Magnetic resonance images of the cria in Figure 1 obtained 3 days following craniotomy with drainage and removal of the cyst lining. Transverse images were obtained just rostral to the level of the optic chiasm. A—T2-weighted fast spin echo image (repetition time, 4,600 milliseconds; echo time, 95 milliseconds; slice thickness, 3 mm). B—T2-weighted FLAIR sequence image (repetition time, 8,002 milliseconds; echo time, 161.5 milliseconds; slice thickness, 3 mm). C—T1-weighted image following gadolinium administration (repetition time, 600 milliseconds; echo time, 14 milliseconds; slice thickness, 3 mm). D—Midsagittal T1-weighted postcontrast image (repetition time, 433.3 milliseconds; echo time, 12 milliseconds; slice thickness, 3 mm). A large T2-hyperintense, T1-hypointense intracranial cyst (black caret [A–D]) was located in the longitudinal cerebral fissure. The cyst was only partially suppressed on the FLAIR sequence (B), compared with the CSF in the lateral ventricles (white arrow; A, B, and C), consistent with the high protein content of the cystic fluid. A decrease in the size of the intracranial cyst is evident, compared with CT images obtained at the same level (A and C). Meningeal enhancement was present on the postcontrast images (black arrows) and likely represents sterile meningitis from previous craniotomy.

Citation: Journal of the American Veterinary Medical Association 240, 12; 10.2460/javma.240.12.1501

The cria's neurologic status continued to improve, and by day 7 of hospitalization, 6 days following surgery, no neurologic deficits were appreciated. Flunixin meglumine and thiamine administration were discontinued on day 5 of hospitalization, but antimicrobial treatment was continued as before. However, 10 days after trephination and drainage, acute deterioration in the patient's status was noted. The cria had become grade 3 of 5 ataxic and paretic, obtunded, and unable to nurse. The cria was again anesthetized as previously and placed in sternal recumbency. A 3-cm incision was made lateral to the previous incision centered over the vertex of the skull. The bone wax was removed from the previously drilled hole. The dura was penetrated with an 18-gauge needle, and 30 mL of cyst fluid was aspirated. The fluid was blood tinged. The bone defect was again sealed with a small piece of bone wax. The periosteum, subcutaneous tissues, and skin were closed as previously described. Again, the cria responded well to decompression, with notable improvement in neurologic deficits upon recovery from anesthesia.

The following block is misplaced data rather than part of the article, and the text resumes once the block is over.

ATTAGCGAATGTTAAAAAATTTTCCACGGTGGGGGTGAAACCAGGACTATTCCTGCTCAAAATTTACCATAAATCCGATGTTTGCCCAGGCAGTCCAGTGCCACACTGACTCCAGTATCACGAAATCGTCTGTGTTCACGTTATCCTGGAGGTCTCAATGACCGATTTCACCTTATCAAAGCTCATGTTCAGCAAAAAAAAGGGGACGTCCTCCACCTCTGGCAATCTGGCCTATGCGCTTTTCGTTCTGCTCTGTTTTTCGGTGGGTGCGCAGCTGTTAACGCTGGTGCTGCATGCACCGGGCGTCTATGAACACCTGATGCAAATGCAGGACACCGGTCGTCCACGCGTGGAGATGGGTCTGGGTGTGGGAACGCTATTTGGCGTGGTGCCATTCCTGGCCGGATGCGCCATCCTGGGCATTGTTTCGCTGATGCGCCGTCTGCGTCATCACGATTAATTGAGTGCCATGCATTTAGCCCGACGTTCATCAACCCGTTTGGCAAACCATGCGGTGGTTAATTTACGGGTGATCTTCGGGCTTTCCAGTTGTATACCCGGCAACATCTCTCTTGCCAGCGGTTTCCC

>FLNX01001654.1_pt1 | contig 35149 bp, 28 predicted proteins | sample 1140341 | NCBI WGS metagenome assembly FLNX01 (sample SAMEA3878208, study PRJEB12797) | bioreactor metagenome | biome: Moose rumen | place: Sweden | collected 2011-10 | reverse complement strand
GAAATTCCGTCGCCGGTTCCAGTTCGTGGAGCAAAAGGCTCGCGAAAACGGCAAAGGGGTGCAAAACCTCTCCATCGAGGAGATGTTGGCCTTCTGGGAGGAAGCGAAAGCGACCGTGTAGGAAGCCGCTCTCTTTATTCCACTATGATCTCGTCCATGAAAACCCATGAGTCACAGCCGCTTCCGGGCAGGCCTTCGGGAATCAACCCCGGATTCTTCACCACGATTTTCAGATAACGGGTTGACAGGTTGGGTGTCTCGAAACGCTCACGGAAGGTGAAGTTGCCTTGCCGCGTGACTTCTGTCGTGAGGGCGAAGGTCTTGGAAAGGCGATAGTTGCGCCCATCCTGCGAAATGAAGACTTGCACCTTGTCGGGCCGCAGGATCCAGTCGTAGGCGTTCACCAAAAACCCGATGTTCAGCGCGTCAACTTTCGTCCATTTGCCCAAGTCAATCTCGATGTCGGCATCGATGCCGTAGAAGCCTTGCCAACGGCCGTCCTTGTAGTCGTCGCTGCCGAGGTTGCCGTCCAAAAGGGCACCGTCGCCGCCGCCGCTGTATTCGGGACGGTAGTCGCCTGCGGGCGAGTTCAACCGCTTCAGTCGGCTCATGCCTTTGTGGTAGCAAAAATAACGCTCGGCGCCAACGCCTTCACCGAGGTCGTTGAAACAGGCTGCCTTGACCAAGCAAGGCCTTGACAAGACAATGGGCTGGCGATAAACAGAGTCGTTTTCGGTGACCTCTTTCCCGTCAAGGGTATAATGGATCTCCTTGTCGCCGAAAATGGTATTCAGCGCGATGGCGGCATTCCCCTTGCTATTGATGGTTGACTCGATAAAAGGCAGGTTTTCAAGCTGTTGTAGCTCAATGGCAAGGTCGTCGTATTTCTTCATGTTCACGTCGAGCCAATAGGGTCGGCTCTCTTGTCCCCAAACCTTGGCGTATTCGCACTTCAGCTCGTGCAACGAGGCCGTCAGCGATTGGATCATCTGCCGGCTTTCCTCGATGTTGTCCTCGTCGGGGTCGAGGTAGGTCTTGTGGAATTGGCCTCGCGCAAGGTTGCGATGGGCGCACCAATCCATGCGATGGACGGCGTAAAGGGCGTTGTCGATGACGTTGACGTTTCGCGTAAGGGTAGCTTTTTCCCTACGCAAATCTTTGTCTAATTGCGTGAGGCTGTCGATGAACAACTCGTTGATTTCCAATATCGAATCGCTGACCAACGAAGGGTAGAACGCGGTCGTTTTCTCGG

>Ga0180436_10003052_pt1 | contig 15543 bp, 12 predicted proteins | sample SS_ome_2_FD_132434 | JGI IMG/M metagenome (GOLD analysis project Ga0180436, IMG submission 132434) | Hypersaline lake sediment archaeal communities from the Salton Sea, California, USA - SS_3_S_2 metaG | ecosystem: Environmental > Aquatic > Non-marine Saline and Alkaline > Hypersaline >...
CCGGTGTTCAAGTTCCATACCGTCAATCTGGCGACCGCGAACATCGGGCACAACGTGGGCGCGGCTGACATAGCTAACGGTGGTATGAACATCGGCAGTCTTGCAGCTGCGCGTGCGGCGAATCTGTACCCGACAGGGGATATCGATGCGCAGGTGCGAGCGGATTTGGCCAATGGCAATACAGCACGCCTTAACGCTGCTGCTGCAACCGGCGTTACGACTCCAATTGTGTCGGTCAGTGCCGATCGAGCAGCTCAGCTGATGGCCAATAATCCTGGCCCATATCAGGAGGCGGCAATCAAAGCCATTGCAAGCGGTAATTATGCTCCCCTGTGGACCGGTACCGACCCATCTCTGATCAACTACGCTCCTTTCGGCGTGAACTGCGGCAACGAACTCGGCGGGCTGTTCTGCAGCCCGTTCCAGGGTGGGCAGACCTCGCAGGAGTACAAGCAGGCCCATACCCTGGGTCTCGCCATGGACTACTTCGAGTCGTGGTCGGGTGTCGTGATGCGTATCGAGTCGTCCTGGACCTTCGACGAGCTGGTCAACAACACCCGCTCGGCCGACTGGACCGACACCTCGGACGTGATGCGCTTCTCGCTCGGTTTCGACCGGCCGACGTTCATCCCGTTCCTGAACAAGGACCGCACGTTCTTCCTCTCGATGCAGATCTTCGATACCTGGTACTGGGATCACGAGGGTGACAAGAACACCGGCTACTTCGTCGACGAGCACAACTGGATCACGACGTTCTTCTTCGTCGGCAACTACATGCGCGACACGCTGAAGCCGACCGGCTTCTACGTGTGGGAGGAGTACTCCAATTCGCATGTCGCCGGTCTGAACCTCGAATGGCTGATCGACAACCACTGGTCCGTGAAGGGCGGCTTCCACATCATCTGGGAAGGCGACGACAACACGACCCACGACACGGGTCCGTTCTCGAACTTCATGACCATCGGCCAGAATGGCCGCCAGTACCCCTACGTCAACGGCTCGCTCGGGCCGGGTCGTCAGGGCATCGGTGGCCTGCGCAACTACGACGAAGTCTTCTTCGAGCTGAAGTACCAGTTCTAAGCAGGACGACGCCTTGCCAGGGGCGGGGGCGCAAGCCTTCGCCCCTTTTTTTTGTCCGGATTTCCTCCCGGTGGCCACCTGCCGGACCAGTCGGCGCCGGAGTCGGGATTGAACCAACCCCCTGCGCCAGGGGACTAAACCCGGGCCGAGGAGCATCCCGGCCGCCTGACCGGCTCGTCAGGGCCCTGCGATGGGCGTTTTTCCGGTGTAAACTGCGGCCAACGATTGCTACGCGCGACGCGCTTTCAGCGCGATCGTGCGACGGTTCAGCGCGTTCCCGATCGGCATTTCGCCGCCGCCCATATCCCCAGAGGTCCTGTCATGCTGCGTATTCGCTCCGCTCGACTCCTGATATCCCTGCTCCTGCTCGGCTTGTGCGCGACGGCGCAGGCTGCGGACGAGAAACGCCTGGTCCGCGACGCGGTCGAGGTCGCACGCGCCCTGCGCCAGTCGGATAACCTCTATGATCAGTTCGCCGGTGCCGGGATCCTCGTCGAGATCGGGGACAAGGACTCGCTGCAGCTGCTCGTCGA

On day 13 of hospitalization, 2 days following the second surgical decompression, the cria was again anesthetized for craniotomy and attempted removal of the cyst lining. The cria was anesthetized and prepared for surgery as previously described. The incision from the second surgery was reopened and extended rostrally to the level of the medial canthus of the eyes and caudally to the nuchal crest. Cutaneous hemorrhage was controlled by electrocautery. The periosteum was elevated from the parietal bone with an osteotome. An approximately 2 × 3-cm bone window was created with a variable-speed bone drille within the parietal bone over the parietal lobe on the right side. An osteotome was used to remove the bone flap to expose the underlying dura mater. The dura mater was incised over the cyst. A high-frequency (18-mHz) ultrasound probef placed over the cyst failed to identify a connection or thin membrane between the cyst and the lateral ventricles. The lining of the cyst was carefully removed. Hemorrhage was controlled with bipolar cautery. Because of moderate blood loss during surgery, a whole blood transfusion was administered. Thirty-six milliliters of the dam's blood was administered without complication. Following excision of the cyst lining, a small piece of temporalis muscle fascia was harvested to use as a graft to close the dural defect. The dura was closed with 4–0 polyglyconate synthetic absorbable suturesd in a simple interrupted pattern. Holes were drilled in the skull around the defect and also in the removed bone flap. The bone flap was secured to the skull with 3–0 nylon suturesg placed through the holes. The periosteum and subcutaneous tissues were closed in a simple continuous pattern with 3–0 polyglyconate synthetic absorbable suture.d The skin was closed with a subcuticular layer of 3–0 polyglyconate synthetic absorbable sutured and skin staples. Flunixin meglumine (0.5 mg/kg, IV, q 12 h) was given immediately prior to and for 48 hours following this surgery, and antimicrobial treatment was continued as before. The cria recovered uneventfully from anesthesia. Immediately following surgery, the ataxia and pareis persisted (grade 2/5) but mentation was normal and the cria interacted with the twin and the dam normally and was able to nurse effectively. Over the following 4 days, the ataxia and paresis improved to grade 1 of 5. The cria gained weight at an expected rate (500 g/d) during this time. Antimicrobial treatment was discontinued 3 days following the third surgery, and the cria was discharged 24 hours later.